Gorbachev, the final president of the USSR, could see that the Soviet economy was on the verge of ruin. He responded by enacting the extraordinary policies of glasnost ("openness", which featured improved freedom of speech and transparency of government) and perestroika ("restructuring", which featured the relaxing of central Soviet control over the constituent nations of the USSR, as well as over the economy). Gorbachev also terminated the nuclear arms race.B351,K446-49,52,53

Though Gorbachev had hoped to preserve the USSR, these policies culminated in its dissolution. The Union was succeeded by the non-communist Russian Federation, whose first president was Boris Yeltsin.K446-47,1

Aftermath

Since the Cold War, only a handful of countries have retained communism. (The present-day countries that officially claim to be "communist" are China, North Korea, Vietnam, Laos, and Cuba.) Most formerly communist countries, including the majority of Latin America and Eastern Europe (though not Russia), have become true democracies. Unfortunately, the splintering of Eastern Europe (especially in the Balkans) gave rise to bloody civil wars, often fought on ethnic grounds.B346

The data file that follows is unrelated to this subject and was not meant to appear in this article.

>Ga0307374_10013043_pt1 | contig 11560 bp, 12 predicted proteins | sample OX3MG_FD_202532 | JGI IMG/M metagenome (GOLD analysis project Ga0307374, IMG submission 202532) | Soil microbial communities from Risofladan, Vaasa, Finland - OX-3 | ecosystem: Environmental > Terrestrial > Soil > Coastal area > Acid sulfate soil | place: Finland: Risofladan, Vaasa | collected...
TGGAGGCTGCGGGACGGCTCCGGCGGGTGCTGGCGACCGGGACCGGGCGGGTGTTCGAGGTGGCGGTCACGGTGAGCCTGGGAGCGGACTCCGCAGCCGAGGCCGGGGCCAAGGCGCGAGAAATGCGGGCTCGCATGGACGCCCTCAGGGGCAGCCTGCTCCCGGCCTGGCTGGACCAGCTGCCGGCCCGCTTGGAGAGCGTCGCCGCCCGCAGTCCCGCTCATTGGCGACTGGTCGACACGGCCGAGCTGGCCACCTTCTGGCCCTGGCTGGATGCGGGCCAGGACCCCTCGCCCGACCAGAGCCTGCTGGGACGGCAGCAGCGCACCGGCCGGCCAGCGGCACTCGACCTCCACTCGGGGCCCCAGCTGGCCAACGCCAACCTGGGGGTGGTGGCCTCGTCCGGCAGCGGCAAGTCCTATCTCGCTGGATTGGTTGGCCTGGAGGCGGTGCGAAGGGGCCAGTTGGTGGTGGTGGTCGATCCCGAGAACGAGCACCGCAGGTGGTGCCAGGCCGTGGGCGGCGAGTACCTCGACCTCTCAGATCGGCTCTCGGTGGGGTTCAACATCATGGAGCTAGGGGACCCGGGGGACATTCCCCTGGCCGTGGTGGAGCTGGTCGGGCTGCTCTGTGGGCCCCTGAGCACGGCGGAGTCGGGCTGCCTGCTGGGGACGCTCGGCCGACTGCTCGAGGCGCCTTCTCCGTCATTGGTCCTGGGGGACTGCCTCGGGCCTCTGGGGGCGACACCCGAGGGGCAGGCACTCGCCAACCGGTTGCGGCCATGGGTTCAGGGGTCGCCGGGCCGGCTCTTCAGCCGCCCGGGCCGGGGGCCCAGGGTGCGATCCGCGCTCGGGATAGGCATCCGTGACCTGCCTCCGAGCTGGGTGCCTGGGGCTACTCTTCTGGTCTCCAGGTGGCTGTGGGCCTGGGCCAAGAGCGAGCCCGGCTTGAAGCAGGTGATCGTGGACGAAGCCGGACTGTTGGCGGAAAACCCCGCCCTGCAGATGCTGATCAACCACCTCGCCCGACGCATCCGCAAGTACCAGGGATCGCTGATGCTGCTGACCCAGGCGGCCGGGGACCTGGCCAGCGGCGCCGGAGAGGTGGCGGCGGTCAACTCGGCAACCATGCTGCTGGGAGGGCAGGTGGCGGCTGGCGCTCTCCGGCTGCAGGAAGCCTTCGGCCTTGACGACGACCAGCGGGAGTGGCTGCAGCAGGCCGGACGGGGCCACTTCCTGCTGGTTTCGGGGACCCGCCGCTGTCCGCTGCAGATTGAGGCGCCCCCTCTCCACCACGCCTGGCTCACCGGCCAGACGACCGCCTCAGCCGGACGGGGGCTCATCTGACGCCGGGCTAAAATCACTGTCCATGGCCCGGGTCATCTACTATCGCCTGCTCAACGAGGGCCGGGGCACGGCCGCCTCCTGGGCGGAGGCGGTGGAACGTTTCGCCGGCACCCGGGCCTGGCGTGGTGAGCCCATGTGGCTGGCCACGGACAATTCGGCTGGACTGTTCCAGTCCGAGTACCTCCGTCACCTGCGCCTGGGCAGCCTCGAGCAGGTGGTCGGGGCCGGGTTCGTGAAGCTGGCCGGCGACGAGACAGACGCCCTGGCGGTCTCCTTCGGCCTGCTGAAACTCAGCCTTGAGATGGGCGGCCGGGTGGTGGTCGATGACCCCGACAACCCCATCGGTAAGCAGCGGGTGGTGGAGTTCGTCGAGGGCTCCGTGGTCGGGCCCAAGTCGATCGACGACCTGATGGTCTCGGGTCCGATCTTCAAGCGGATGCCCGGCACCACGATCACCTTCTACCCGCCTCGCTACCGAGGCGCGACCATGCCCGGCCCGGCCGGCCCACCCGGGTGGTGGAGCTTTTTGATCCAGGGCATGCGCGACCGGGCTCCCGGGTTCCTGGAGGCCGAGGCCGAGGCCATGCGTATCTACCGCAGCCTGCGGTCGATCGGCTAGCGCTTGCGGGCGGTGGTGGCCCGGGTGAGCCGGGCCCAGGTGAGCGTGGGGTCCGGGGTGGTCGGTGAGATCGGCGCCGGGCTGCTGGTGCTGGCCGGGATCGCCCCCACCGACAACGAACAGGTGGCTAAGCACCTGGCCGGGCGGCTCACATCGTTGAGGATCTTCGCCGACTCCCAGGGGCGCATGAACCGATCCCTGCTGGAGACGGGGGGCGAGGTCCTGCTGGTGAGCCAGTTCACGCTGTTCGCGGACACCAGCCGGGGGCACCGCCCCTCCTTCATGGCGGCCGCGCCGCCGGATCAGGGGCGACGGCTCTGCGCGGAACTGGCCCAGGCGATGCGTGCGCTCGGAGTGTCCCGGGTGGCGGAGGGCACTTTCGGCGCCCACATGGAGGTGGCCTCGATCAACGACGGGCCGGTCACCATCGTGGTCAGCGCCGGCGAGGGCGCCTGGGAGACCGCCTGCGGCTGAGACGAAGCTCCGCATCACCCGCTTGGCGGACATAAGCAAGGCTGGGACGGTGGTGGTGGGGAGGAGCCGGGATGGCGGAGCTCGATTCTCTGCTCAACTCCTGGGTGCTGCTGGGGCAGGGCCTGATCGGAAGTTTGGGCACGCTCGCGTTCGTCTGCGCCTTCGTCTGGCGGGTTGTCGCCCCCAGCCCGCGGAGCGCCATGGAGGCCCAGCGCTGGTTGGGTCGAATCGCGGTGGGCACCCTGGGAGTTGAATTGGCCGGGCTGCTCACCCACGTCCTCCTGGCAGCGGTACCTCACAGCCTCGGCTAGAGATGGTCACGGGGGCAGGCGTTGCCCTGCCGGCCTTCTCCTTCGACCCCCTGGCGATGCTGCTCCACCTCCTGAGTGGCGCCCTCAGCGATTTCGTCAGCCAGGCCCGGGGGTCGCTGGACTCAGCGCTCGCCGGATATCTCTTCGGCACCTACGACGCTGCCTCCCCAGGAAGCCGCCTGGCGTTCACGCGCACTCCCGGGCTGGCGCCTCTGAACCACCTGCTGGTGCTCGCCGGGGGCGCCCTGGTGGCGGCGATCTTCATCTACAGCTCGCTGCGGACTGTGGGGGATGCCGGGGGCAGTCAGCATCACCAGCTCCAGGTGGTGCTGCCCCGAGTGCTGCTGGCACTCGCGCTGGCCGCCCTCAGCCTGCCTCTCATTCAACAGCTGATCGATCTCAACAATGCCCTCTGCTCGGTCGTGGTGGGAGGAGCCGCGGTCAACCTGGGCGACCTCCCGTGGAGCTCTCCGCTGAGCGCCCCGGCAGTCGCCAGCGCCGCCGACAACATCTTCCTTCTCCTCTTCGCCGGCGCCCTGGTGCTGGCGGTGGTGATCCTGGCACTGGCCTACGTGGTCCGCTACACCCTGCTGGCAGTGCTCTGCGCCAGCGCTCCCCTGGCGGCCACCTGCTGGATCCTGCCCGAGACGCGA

Russia and China have both remained dictatorships. The latter nation infamously crushed a series of pro-democracy demonstrations at the end of the Cold War, most brutally at Tiananmen Square, where hundreds were shot dead at a massive 1989 protest.K472-73

It should be stressed, however, that the post-Cold War period is replete with triumphs of peacekeeping. Thanks largely to various international agencies (primarily the United Nations), an unprecedented degree of global political and economic stability has been achieved. Many political conflicts have been resolved without recourse to war, and in cases where war could not be averted, the magnitude of destruction has often been dramatically subdued.B346